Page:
KHABAROVSK, October 9 (RIA Novosti) - Environmentalists are hoping China will look after Kuzya, the Amur tiger that has made its way to the country after being rehabilitated and released into the wild in Russia’s Amur Region, Vitaly Timchenko, Russian Environment Ministry head and director of the Special Inspection Tiger program, told RIA Novosti on Thursday.
"Special Inspection Tiger was sent information from Rosprirodnadzor [the federal environment protection agency] that the tiger Kuzya has gone to China. The agency has contacts with similar services in China, and hopes our Chinese colleagues will ensure that the fate of the predator follows the framework of international cooperation," Timchenko told RIA Novosti.
According to environmentalists, Kuzya crossed the Amur River from Russia into China in early October. The tiger is one of five that was found in the far eastern taiga two years ago. The animals named Ustin, Svetlana, Borya, Ilona and Kuzya were cared for in tiger rehabilitation centers. On May 20, Russian President Vladimir Putin participated in the release of Kuzya, Borya, and Ilona into the wild. Both Borya and Ilona continue to live in the Amur Region where they were first fitted with satellite collars and released.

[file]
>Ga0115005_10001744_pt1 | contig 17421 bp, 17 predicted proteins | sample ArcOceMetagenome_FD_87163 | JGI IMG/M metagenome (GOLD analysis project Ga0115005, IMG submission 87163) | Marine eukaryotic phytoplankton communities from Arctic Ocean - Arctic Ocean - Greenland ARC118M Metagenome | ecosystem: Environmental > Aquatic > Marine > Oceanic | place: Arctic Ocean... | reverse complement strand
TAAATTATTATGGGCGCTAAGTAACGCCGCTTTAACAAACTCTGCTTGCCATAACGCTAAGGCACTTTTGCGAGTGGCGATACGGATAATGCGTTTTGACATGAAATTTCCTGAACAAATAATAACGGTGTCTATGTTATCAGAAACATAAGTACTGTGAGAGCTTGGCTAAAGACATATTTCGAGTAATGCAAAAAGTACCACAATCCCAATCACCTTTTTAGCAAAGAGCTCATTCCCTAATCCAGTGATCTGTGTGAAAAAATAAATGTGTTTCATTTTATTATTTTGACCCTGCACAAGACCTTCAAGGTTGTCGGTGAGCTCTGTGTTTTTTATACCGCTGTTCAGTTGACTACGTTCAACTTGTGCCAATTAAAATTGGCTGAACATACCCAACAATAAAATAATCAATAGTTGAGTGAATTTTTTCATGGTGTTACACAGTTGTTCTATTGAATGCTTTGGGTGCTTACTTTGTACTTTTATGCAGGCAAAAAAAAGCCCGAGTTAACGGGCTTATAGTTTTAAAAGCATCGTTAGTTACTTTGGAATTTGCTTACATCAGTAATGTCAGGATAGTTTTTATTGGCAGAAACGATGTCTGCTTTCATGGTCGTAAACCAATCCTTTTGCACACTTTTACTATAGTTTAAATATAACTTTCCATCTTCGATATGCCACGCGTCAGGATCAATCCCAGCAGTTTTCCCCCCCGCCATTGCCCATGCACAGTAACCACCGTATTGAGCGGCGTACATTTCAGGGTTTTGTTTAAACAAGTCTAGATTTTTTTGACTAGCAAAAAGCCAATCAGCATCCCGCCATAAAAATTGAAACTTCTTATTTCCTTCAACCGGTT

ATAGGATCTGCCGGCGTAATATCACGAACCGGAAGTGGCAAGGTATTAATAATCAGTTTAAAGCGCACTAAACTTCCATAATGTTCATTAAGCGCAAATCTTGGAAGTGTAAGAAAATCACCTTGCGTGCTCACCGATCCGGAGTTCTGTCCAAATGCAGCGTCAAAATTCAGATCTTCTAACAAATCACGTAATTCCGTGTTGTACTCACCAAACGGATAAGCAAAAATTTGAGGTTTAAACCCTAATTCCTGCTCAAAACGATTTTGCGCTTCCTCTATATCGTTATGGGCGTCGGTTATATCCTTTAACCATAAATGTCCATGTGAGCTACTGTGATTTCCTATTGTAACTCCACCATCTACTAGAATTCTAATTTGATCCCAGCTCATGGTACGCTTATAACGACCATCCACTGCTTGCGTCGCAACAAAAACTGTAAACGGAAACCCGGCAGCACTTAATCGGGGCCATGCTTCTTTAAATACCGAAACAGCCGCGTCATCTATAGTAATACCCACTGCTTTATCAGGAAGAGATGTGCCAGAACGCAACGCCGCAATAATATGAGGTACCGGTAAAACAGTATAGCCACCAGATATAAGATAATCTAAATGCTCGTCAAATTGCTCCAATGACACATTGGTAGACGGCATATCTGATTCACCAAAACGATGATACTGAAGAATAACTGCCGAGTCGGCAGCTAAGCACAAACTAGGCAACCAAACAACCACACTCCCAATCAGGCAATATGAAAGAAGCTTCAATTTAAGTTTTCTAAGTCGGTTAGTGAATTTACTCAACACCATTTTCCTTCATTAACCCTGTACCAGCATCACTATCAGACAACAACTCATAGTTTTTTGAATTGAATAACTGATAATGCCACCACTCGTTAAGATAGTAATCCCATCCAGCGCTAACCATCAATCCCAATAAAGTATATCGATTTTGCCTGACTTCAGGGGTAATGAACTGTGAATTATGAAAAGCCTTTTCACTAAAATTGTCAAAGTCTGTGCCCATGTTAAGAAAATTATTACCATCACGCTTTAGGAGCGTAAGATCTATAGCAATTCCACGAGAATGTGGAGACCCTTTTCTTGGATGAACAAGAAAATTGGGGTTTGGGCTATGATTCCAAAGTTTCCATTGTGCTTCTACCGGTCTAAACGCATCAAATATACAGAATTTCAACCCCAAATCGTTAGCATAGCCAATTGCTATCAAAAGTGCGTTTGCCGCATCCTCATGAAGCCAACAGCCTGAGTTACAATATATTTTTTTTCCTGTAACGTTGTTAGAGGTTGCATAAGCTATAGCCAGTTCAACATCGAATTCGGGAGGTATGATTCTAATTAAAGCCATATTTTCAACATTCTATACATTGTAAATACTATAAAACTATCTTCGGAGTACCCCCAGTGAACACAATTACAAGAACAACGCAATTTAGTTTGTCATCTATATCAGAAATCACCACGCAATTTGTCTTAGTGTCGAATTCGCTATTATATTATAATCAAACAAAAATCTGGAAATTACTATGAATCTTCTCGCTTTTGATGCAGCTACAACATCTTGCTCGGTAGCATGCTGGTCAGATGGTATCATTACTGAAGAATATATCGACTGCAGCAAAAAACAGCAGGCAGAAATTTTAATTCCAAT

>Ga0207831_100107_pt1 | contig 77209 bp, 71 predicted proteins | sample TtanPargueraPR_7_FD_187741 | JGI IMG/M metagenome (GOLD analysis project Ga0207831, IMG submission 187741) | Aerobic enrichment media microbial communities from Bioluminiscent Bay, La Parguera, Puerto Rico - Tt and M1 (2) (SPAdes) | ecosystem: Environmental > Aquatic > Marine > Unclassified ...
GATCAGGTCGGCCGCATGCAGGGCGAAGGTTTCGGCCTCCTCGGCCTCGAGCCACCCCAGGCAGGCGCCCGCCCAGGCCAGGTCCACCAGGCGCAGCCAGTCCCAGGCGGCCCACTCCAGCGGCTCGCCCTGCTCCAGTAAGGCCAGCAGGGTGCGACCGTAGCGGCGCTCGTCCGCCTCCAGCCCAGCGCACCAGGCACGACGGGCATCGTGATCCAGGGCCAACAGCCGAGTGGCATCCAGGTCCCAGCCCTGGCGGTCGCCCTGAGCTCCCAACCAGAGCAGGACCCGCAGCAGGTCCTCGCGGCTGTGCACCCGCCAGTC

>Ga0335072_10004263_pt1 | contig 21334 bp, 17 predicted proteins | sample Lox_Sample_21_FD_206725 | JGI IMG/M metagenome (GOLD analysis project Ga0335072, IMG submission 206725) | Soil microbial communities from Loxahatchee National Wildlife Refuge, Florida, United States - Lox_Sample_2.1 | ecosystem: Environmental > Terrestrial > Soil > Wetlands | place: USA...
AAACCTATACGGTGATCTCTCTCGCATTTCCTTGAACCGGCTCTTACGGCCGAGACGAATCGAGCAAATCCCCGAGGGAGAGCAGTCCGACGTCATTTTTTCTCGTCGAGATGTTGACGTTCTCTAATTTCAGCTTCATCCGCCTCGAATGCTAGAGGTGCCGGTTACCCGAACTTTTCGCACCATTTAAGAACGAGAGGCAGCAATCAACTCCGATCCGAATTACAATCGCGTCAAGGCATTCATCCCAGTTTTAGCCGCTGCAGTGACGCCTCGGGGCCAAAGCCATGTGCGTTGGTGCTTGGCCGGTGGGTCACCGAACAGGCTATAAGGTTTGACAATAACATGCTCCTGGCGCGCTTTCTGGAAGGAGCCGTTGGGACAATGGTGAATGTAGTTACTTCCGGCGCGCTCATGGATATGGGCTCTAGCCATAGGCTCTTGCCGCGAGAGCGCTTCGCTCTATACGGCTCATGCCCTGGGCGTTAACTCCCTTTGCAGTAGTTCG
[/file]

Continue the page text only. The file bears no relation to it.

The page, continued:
"The satellite captures the tigers' movement. We are seeing them mature and our employees monitor the animals' feeding habits and how they feel. Now, for example, they started shedding [their fur]. Ilona and Borya live within the Amur Region. Kuzya first went into the Jewish Autonomous Region, and then turned back, but did not approach us within 30 kilometers [18.6 miles], then crossed the river and entered China," Ivan Bolotsky, deputy head of the department for the protection, control and regulation of fauna in the Amur Region told RIA Novosti.
According to Bolotsky, the researchers receive information on the location of the tigers via satellite and then visit these areas to examine traces left by the animals.
In recent years, Russia has passed laws with harsher punishments for hunting, killing and selling rare wild cats, including the Amur tiger. In July 2010, Russia adopted a national strategy to conserve the Amur tiger and in the summer of 2013 under the initiative of Putin, the Russian Geographical Society established the Siberian (Amur) Tiger Center, an autonomous non-profit organization.
The Amur tiger, also known as the Siberian tiger, is listed in the International Union for the Conservation of Nature’s Red List of Threatened Species. Russia is the first country in the world to grant the tiger full protection as populations of the animal have shrunk due to extensive poaching, according to the World Wildlife Fund (WWF). The endangered tigers' habitat is now restricted to the Sikhote-Alin range in the Primorsky and Khabarovsk provinces of the Russian Far East and areas bordering China and North Korea. According to the World Wildlife Fund, there are some 450 Amur tigers left in the world.